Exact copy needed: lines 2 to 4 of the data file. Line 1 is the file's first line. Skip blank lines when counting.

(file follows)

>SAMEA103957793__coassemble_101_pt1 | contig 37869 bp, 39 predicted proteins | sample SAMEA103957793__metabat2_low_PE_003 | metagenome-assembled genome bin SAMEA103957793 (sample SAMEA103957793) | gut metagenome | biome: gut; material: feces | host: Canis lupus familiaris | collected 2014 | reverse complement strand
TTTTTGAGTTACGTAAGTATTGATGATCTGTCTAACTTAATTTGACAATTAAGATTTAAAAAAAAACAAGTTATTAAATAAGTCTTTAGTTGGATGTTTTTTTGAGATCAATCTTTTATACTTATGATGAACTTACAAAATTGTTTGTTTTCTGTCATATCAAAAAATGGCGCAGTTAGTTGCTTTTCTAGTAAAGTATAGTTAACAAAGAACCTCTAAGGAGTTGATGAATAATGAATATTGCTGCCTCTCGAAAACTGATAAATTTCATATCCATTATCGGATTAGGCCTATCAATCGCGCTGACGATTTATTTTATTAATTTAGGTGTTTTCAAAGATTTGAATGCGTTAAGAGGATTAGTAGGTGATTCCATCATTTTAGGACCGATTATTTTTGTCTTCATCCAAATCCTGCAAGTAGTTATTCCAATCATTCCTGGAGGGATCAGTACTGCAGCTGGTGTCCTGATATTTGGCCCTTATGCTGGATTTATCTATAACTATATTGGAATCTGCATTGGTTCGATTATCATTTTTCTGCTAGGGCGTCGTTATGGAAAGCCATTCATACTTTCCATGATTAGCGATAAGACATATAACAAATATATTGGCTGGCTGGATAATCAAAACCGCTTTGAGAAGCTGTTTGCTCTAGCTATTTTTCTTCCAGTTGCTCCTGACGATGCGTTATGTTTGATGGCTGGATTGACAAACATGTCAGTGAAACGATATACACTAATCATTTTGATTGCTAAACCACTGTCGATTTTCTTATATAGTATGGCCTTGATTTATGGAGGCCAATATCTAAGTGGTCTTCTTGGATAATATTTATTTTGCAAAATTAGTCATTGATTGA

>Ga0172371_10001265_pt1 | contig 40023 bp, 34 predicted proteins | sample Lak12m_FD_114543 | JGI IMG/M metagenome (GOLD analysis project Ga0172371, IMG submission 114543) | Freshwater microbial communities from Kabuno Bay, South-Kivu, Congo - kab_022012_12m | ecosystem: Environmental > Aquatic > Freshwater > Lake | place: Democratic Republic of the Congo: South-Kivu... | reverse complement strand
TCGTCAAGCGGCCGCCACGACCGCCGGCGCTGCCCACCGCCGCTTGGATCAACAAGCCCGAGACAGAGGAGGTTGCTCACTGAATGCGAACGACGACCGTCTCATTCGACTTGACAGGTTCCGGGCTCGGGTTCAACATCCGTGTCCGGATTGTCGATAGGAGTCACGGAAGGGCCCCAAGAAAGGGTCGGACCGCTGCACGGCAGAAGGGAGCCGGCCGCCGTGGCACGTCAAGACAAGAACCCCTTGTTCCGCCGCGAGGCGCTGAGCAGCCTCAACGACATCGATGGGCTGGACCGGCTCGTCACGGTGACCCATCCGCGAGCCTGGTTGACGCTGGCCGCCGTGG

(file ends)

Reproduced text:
TTTTTGAGTTACGTAAGTATTGATGATCTGTCTAACTTAATTTGACAATTAAGATTTAAAAAAAAACAAGTTATTAAATAAGTCTTTAGTTGGATGTTTTTTTGAGATCAATCTTTTATACTTATGATGAACTTACAAAATTGTTTGTTTTCTGTCATATCAAAAAATGGCGCAGTTAGTTGCTTTTCTAGTAAAGTATAGTTAACAAAGAACCTCTAAGGAGTTGATGAATAATGAATATTGCTGCCTCTCGAAAACTGATAAATTTCATATCCATTATCGGATTAGGCCTATCAATCGCGCTGACGATTTATTTTATTAATTTAGGTGTTTTCAAAGATTTGAATGCGTTAAGAGGATTAGTAGGTGATTCCATCATTTTAGGACCGATTATTTTTGTCTTCATCCAAATCCTGCAAGTAGTTATTCCAATCATTCCTGGAGGGATCAGTACTGCAGCTGGTGTCCTGATATTTGGCCCTTATGCTGGATTTATCTATAACTATATTGGAATCTGCATTGGTTCGATTATCATTTTTCTGCTAGGGCGTCGTTATGGAAAGCCATTCATACTTTCCATGATTAGCGATAAGACATATAACAAATATATTGGCTGGCTGGATAATCAAAACCGCTTTGAGAAGCTGTTTGCTCTAGCTATTTTTCTTCCAGTTGCTCCTGACGATGCGTTATGTTTGATGGCTGGATTGACAAACATGTCAGTGAAACGATATACACTAATCATTTTGATTGCTAAACCACTGTCGATTTTCTTATATAGTATGGCCTTGATTTATGGAGGCCAATATCTAAGTGGTCTTCTTGGATAATATTTATTTTGCAAAATTAGTCATTGATTGA

>Ga0172371_10001265_pt1 | contig 40023 bp, 34 predicted proteins | sample Lak12m_FD_114543 | JGI IMG/M metagenome (GOLD analysis project Ga0172371, IMG submission 114543) | Freshwater microbial communities from Kabuno Bay, South-Kivu, Congo - kab_022012_12m | ecosystem: Environmental > Aquatic > Freshwater > Lake | place: Democratic Republic of the Congo: South-Kivu... | reverse complement strand
TCGTCAAGCGGCCGCCACGACCGCCGGCGCTGCCCACCGCCGCTTGGATCAACAAGCCCGAGACAGAGGAGGTTGCTCACTGAATGCGAACGACGACCGTCTCATTCGACTTGACAGGTTCCGGGCTCGGGTTCAACATCCGTGTCCGGATTGTCGATAGGAGTCACGGAAGGGCCCCAAGAAAGGGTCGGACCGCTGCACGGCAGAAGGGAGCCGGCCGCCGTGGCACGTCAAGACAAGAACCCCTTGTTCCGCCGCGAGGCGCTGAGCAGCCTCAACGACATCGATGGGCTGGACCGGCTCGTCACGGTGACCCATCCGCGAGCCTGGTTGACGCTGGCCGCCGTGG